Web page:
The Houston indictment wasn’t immediately available in court records. Prosecutors didn’t specify in their statement which government records were allegedly tampered with by the defendants.
Daleiden has said in court filings that it was in the public interest to make the videos public to expose what he said were illegal activities by abortion providers.
“The Center for Medical Progress uses the same undercover techniques that investigative journalists have used for decades in exercising our First Amendment rights to freedom of speech and of the press, and follows all applicable laws,” Daleiden said late Monday in a statement. “We respect the processes of the Harris County District Attorney, and note that buying fetal tissue requires a seller as well. Planned Parenthood still cannot deny the admissions from their leadership about fetal organ sales captured on video for all the world to see.”
Daleiden is also charged by the state with violating a ban on the sale or purchase of human organs, according to the district attorney’s statement. Specifics of the charge haven’t yet been made public.
Attorneys for Daleiden are negotiating with the Harris County DA’s office to arrange times for him to voluntarily surrender on arrest warrants issued Monday, a standard procedure in Texas. He and Merritt must post a $10,000 bond on the second-degree felony document-tampering charge, which is akin to doctoring a driver’s license, while Daleiden must post an additional $1,000 bond on the misdemeanor state organ-procurement charge, said Murphy Klasing, one of the lawyers. Klasing said he also expects to represent Merritt.
“We have very strong defenses, and neither of these two laws fit what David Daleiden and his undercover team did,” said Peter Breen, a lawyer with the Thomas More Society who also represents Daleiden in civil litigation. “That procurement statute requires intent, and everyone in the country knows David Daleiden had no intention to buy baby body parts, while Planned Parenthood had the repeated intention to sell baby body parts and adjusted their procedures to harvest better body parts.”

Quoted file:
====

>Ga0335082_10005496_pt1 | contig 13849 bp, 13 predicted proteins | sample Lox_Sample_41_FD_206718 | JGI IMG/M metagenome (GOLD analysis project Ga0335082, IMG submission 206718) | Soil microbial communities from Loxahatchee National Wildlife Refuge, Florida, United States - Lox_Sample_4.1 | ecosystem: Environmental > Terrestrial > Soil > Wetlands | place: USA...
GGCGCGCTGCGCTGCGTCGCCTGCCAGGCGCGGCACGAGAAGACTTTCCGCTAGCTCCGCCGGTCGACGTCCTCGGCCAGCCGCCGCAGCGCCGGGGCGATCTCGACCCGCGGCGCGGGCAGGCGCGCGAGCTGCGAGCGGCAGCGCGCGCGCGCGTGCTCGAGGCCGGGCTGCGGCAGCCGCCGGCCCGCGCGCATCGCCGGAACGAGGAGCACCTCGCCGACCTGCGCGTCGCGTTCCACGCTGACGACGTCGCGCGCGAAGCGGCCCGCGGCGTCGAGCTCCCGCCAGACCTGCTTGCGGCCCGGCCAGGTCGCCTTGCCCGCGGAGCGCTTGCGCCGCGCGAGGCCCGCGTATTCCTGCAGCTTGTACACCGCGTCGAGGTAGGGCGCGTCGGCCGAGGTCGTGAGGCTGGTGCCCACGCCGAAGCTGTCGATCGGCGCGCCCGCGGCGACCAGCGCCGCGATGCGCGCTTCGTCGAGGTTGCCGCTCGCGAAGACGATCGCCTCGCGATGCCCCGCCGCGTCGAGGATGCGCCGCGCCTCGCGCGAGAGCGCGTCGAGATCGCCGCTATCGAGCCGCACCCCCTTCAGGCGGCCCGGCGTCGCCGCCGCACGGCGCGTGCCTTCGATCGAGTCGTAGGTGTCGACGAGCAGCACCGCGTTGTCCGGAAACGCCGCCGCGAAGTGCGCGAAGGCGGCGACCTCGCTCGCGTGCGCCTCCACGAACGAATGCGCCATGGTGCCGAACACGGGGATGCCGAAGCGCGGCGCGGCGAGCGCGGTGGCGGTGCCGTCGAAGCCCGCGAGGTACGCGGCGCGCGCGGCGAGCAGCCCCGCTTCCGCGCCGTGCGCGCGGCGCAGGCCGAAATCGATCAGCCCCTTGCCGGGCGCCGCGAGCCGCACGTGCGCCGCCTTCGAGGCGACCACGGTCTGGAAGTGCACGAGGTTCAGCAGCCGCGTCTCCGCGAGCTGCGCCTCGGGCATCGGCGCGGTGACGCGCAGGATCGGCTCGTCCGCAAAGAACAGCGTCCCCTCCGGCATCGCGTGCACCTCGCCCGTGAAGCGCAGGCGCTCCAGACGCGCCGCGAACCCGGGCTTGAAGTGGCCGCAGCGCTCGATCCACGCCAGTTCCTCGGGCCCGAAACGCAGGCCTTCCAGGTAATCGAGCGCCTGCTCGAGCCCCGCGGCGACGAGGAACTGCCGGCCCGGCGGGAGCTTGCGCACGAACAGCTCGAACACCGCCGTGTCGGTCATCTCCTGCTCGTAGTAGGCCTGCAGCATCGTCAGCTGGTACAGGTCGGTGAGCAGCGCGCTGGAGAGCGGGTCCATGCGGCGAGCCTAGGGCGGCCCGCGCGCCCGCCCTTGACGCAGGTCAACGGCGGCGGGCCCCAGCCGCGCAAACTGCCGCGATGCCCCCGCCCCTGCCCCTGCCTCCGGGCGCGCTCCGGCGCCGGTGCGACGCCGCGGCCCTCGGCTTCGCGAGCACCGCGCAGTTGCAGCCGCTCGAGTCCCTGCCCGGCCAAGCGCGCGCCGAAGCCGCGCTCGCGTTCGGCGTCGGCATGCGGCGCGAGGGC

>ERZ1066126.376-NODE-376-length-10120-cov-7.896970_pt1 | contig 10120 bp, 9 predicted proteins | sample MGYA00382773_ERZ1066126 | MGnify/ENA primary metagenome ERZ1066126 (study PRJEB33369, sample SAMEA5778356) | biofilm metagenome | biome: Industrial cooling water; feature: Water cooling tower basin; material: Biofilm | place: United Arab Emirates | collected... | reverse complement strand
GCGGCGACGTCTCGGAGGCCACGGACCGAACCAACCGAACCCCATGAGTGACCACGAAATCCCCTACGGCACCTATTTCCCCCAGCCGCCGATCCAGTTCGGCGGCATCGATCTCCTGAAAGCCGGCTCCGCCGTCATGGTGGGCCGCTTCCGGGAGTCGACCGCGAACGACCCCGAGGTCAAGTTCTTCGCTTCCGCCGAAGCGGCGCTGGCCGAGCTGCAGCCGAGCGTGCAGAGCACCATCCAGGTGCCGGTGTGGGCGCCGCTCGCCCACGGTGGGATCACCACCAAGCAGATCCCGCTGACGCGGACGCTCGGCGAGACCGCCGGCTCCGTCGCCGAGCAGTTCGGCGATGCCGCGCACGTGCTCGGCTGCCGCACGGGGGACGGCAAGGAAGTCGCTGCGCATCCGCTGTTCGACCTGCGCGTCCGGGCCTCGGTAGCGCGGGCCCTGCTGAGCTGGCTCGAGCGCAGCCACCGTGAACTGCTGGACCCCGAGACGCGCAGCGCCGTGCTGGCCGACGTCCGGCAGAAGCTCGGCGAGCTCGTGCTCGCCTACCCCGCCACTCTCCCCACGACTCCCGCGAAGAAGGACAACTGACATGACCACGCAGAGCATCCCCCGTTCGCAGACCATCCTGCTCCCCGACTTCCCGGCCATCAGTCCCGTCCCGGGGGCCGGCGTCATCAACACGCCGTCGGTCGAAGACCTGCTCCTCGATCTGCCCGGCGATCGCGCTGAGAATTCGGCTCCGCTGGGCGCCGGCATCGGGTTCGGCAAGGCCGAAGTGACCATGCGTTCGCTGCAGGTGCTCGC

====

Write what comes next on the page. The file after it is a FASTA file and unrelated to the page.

Abbott said in a statement that the state’s investigation of Planned Parenthood is continuing.
“The Health and Human Service Commission’s inspector general and the Attorney General’s office have an ongoing investigation into Planned Parenthood’s actions,” Abbott said. “The state of Texas will continue to protect life, and I will continue to support legislation prohibiting the sale or transfer of fetal tissue.”
Daleiden’s videos have drawn several lawsuits from abortion-rights groups. Planned Parenthood accused Daleiden and his cohorts of breaking federal laws, including invasion of privacy, fraud and illegal recording.
In July, U.S. District Judge William Orrick in San Francisco ordered Daleiden’s group not to release more of the videos. More appeared in October, prompting Orrick to order Daleiden to explain.